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Dom Wadhwa v. Department of Veterans Affairs

March 11, 2011

DOM WADHWA, PLAINTIFF,
v.
DEPARTMENT OF VETERANS AFFAIRS, DEFENDANT.



The opinion of the court was delivered by: Honorable Joseph E. Irenas

OPINION

IRENAS, Senior District Judge:

This is a FOIA / Privacy Act case. After reviewing the Defendant's, the Department of Veterans Affairs' ("the VA"), Vaughn index and reviewing in camera unredacted copies of the documents at issue, the Court ordered the VA to produce to Plaintiff certain documents in unredacted form. The VA presently asks this Court to reconsider its ruling, primarily with respect to one particular document that the VA asserts is protected from disclosure by FOIA Exemption 6. For the reasons set forth herein, the VA's Motion will be granted.

I.

Plaintiff, Dr. Wadhwa, is a medical doctor employed by Defendant, the VA. The document at issue in this instant motion is a medical chart belonging to one of Dr. Wadhwa's patients, whom he treated at the VA Medical Center. The VA has already produced the document with relatively limited redactions; it only objects to producing an unredacted version to Dr. Wadhwa.

This Court previously held that the patient's privacy was not invaded by disclosure to Dr. Wadhwa because Dr. Wadhwa himself created the document as the patient's treating physician.*fn1 Accordingly, the Court ordered the VA to produce the medical chart in unredacted form, and granted summary judgment to Plaintiff in that regard.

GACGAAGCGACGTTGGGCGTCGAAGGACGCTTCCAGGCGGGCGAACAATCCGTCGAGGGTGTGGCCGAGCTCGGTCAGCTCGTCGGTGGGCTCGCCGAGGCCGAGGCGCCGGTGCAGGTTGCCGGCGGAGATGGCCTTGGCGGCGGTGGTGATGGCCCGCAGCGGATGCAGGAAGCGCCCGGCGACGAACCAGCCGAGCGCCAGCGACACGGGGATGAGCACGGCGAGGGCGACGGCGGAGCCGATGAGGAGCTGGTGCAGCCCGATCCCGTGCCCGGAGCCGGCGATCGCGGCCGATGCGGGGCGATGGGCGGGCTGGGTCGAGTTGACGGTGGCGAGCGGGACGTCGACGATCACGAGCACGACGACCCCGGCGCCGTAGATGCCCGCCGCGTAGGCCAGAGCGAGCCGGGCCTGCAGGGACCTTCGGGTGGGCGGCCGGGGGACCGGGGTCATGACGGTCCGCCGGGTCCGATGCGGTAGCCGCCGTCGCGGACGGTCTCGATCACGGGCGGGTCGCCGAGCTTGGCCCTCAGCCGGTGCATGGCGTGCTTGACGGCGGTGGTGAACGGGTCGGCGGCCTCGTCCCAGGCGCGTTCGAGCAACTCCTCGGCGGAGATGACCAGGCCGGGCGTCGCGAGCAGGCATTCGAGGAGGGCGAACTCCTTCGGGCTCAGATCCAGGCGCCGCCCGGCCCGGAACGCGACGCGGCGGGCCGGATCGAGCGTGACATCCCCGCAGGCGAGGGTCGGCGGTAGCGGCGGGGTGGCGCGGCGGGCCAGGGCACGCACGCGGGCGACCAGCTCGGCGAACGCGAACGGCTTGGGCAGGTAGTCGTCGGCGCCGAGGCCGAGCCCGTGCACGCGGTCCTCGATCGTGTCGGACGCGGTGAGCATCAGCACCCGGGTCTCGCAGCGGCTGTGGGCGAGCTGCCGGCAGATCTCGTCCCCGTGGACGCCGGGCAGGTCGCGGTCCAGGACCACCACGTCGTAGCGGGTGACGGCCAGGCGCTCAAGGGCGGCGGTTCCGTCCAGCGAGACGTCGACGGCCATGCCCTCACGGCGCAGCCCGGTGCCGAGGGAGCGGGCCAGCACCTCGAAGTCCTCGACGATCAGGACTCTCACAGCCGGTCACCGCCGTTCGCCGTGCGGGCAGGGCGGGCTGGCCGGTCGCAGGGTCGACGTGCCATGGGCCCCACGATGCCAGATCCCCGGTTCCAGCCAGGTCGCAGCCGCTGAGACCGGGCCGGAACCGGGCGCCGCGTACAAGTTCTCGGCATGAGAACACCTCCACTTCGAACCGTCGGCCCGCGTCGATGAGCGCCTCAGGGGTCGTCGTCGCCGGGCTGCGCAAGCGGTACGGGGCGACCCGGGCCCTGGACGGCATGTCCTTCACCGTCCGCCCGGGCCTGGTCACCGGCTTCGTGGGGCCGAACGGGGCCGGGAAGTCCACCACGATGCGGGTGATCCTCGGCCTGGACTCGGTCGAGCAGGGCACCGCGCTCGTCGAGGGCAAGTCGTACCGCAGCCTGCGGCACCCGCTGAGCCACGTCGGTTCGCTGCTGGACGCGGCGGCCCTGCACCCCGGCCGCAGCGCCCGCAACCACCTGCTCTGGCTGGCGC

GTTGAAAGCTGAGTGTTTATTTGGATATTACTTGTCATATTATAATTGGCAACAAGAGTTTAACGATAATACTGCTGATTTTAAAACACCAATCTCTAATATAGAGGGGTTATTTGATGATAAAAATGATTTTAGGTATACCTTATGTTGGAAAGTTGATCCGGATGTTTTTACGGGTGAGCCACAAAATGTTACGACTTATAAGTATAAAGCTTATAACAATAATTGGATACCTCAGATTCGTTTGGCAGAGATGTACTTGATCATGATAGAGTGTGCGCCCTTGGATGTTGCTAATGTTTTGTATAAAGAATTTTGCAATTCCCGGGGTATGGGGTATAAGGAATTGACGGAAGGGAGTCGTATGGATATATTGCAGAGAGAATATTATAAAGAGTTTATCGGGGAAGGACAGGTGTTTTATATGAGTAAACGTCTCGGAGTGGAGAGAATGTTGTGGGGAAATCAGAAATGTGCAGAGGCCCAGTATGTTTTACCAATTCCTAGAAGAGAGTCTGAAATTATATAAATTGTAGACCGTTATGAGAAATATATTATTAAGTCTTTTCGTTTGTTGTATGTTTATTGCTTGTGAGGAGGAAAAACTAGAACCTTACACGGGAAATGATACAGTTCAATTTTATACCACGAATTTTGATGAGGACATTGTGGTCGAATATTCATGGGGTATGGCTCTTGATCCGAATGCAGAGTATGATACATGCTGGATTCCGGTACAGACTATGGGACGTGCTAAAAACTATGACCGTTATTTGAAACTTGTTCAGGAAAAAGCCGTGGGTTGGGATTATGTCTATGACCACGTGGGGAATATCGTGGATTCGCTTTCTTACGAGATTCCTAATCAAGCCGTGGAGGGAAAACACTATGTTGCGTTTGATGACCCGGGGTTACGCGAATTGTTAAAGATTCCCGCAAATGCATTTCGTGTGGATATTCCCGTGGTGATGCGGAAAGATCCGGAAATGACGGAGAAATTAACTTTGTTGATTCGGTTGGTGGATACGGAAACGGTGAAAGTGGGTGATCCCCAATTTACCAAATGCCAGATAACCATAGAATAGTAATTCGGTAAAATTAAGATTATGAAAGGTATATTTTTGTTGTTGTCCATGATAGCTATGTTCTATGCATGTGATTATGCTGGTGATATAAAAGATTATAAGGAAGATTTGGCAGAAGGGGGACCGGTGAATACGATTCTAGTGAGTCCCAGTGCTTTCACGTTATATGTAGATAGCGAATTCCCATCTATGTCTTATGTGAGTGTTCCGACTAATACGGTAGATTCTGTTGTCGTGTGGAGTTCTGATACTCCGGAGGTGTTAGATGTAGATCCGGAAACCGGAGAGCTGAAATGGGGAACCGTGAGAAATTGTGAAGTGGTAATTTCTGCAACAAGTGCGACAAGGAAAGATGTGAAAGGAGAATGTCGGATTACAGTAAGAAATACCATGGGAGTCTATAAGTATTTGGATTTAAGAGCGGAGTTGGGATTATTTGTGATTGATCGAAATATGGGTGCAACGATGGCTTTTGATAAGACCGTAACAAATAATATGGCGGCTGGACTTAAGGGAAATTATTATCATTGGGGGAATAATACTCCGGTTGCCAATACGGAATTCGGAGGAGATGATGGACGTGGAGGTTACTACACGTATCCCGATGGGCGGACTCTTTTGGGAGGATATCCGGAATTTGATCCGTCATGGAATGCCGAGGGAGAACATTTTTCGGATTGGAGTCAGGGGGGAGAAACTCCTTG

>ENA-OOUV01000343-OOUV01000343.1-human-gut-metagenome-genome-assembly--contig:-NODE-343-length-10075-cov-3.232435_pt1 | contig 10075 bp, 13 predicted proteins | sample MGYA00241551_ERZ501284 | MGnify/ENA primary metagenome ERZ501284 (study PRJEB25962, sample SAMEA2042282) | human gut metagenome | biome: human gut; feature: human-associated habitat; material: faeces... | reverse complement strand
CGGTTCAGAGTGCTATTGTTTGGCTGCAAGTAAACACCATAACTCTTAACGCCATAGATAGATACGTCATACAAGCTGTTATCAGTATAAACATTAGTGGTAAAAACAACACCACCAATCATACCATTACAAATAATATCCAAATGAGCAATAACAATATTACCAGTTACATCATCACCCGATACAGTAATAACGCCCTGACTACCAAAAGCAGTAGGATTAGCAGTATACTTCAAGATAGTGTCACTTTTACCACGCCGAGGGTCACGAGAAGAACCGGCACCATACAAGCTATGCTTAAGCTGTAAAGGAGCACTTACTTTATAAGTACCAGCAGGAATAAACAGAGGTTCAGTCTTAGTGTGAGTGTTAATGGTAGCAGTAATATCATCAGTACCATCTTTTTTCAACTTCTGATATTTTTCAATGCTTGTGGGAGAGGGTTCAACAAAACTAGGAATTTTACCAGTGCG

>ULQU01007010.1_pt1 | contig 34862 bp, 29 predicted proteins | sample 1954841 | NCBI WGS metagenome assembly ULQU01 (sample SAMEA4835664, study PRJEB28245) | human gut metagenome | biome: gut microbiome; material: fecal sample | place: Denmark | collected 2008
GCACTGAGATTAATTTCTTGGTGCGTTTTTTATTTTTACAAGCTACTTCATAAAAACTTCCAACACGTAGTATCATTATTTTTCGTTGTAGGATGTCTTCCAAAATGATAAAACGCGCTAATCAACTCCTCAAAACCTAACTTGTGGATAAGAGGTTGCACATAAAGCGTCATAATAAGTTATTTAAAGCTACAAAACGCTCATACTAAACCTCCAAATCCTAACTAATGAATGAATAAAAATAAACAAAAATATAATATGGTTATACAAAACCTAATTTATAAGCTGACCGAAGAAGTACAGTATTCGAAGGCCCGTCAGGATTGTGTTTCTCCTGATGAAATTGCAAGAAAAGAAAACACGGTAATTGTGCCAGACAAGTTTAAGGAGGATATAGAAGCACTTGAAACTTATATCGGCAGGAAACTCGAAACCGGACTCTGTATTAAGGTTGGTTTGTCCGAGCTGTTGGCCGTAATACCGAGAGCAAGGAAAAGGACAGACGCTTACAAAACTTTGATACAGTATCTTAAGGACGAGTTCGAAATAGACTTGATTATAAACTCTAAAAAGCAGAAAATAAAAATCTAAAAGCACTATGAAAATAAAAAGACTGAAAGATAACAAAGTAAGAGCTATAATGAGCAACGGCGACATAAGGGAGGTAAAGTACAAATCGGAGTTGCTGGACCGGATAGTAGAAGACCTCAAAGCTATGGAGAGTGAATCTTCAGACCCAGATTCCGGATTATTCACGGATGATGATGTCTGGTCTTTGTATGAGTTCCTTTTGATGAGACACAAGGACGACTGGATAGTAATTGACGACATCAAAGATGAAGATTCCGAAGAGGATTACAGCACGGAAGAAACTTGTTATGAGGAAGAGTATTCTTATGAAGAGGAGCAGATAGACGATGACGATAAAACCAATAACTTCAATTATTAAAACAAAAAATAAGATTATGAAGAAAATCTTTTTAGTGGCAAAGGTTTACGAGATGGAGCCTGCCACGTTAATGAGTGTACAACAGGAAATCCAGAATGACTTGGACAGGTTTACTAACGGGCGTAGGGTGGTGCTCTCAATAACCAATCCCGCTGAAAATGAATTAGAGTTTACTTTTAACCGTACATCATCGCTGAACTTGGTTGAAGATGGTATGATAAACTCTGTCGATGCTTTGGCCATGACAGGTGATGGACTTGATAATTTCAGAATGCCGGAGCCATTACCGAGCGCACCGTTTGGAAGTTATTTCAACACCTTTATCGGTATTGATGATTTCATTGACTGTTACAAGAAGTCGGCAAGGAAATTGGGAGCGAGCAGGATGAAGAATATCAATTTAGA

The Court also ordered the VA to produce unredacted copies of other documents, which the VA claims it only possesses in redacted form.

The VA presently moves to alter the judgment entered in favor of Dr. Wadhwa.

II.

Federal Rule of Civil Procedure 59(e) "permits a court to alter or amend a judgment, but it may not be used to relitigate old matters, or to raise arguments or present evidence that could have been raised prior to the entry of judgment." Exxon Shipping Co. v. Baker, 554 U.S. 471, 582 n.5 (2008). "A proper Rule 59(e) motion therefore must rely on one of three grounds: (1) an intervening change in controlling law; (2) the availability of new evidence; or (3) the need to correct clear error of law or prevent manifest injustice." Lazaridis v. Wehmer, 591 F.3d 666, 669 (3d Cir. 2010) (quoting North River Ins. Co v. CIGNA Reinsurance Co., 52 F.3d 1194, 1218 (3d Cir. 1995)).

III.

The Court first considers the VA's argument with respect to redactions of the medical chart pursuant to Exemption 6 and then considers the VA's argument that it cannot produce unredacted copies of documents which only exist in redacted form.

A.

The government may withhold "personnel and medical files and similar files the disclosure of which would constitute a clearly unwarranted invasion of personal privacy." 5 U.S.C. ยง 552(b)(6). The parties do not dispute that the patient's medical chart at issue is a "medical file" under the Act. Thus, the only question to be decided is whether disclosure of the medical file is a "clearly unwarranted invasion of [the patient's] personal privacy." Id. In making that determination, the Court "must balance the public interest in disclosure against the interest Congress intended the ...


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